Chain shifts & transformed u's, was: Blandness
|From:||Vasiliy Chernov <bc_@...>|
|Date:||Monday, April 9, 2001, 14:43|
On Sun, 8 Apr 2001 00:18:33 -0400, Oskar Gudlaugsson <hr_oskar@...>
>But what I did find interesting in this f-r/b-unr discussion, an important
>observation, is what someone pointed out: we never have only rounded front
>sounds, or only unrounded back sounds; they're always a subset of the
>unmarked vowel axis (f-unr or b-r). That makes good sense, and is relevant.
>I wonder if we can make any generalizing statements about how those marked
>sounds generally come about in vowel systems; I see them developing, in
>many cases, through some phonological or morphological mechanisms, such as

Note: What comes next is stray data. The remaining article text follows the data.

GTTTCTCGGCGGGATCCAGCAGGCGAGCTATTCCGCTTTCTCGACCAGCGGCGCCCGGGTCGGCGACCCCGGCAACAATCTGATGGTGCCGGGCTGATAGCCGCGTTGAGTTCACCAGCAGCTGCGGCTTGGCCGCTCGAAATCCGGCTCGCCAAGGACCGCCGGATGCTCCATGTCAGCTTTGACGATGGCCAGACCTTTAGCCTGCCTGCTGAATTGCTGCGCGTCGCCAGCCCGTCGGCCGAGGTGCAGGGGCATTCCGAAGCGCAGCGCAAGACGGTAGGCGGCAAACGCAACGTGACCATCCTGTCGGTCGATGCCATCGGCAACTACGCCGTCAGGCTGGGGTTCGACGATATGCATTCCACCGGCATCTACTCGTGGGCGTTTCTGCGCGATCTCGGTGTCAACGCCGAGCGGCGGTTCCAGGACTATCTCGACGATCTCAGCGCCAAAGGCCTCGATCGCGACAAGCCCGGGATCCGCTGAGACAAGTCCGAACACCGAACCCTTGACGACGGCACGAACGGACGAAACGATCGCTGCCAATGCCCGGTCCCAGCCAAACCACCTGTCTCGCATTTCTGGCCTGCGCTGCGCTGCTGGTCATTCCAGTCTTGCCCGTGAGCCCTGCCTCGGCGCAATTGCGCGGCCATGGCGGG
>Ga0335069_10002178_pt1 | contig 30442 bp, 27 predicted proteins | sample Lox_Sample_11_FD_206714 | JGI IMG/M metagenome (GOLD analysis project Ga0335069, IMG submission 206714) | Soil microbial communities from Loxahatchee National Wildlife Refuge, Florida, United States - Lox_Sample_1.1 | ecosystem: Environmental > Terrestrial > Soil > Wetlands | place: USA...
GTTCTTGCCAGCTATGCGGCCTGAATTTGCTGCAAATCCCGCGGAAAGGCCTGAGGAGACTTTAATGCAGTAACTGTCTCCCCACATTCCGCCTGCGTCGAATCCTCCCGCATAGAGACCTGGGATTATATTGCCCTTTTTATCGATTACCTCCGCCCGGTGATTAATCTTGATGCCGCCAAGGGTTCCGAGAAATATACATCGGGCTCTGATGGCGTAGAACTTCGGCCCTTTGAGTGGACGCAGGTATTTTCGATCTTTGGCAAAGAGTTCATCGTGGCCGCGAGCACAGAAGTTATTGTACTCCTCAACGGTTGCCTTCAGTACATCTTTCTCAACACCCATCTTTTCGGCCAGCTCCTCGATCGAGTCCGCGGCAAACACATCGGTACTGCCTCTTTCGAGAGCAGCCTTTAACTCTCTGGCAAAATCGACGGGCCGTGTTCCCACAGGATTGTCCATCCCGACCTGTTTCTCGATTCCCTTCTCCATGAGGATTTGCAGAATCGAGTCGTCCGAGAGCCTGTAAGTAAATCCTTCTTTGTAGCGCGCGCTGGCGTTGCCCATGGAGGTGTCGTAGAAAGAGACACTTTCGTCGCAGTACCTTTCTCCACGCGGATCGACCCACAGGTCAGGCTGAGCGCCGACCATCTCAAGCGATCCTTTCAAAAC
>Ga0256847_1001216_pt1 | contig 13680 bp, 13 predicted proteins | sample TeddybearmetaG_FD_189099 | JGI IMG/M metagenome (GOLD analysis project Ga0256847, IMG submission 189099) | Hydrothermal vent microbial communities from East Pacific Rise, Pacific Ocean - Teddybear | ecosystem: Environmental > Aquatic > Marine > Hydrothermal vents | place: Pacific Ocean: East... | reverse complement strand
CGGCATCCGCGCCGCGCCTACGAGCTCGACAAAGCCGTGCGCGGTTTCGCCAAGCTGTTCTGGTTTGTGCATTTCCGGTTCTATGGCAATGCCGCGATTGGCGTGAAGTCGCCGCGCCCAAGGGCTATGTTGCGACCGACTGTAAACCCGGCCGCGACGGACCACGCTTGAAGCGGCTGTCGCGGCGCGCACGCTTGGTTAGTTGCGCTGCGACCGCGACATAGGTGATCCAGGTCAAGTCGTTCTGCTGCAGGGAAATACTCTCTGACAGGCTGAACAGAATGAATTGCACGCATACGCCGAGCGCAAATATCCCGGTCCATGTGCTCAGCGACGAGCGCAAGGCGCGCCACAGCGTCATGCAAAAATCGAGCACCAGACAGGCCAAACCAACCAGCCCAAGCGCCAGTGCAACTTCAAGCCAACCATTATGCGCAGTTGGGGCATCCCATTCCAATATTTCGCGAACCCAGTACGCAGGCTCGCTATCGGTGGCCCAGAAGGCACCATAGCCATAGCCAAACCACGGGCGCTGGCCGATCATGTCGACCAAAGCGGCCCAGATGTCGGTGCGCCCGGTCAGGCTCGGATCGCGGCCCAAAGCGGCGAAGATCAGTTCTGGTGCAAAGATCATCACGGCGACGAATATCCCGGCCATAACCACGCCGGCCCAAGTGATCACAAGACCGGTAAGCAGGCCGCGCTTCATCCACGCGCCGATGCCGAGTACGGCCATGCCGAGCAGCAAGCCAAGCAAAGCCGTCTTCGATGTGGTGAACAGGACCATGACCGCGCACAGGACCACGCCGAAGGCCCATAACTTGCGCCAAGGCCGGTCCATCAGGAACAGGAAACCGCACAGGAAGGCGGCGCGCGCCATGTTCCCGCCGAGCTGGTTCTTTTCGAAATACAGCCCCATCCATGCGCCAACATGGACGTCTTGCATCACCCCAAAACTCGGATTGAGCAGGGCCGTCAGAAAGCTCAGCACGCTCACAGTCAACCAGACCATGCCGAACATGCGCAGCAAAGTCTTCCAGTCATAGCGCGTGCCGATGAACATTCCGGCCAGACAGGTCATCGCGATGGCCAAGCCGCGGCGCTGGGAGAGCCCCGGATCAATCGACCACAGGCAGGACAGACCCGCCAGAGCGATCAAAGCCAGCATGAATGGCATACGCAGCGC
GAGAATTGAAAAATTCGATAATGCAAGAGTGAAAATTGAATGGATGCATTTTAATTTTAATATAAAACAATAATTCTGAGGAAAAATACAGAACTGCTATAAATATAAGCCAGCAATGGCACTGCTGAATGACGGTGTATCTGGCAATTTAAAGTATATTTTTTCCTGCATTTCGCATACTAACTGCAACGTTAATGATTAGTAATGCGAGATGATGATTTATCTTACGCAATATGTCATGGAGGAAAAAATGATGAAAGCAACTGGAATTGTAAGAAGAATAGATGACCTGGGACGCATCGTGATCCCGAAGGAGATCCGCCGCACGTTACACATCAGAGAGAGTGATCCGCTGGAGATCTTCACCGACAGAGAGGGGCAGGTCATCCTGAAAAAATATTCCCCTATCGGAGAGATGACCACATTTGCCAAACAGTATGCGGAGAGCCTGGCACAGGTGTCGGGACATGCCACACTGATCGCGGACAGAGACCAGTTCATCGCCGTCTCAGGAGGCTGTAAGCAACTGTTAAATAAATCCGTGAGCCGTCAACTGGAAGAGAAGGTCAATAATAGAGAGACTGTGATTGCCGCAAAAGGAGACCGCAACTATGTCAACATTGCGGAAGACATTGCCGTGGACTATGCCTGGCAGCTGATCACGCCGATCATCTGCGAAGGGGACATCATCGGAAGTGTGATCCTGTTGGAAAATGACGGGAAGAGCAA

>Germanic umlaut and Altaic vowel harmony. Another common origin is probably
>in chain shifts; I suppose French /y/ (from Latin /u/) came about in some
>chain shift, where an older /o/ shifted to /u/, pushing the old /u/ onto
>the front axis; any thoughts on this?
Yep. Chain shifts, of course. This is how I see sound evolution in general,
especially while modelling it ;)
But there's an interesting thing with /u/: it seems that it tends to get
fronted more often than /o/. Also, it seems to me that it allows more
different variants of transformation (unrounding etc.) while /o/ mainly
gets more open / more closed. (I'm making abstraction of diphthongization
and other things that tend to be conditioned by quantity).
Why, I wonder? Cf. the u's of most European langs: they are so often
a bit fronted compared to o's, and historic/orthographic u's have so
many different reflexes/readings (cf. English, French, Welsh, Icelandic,
OTOH 'spontaneous' fronting of /o/ seems rather counter-intuitive to me.
In a natlang I'd suppose some intermediary diphthong.
What do you think?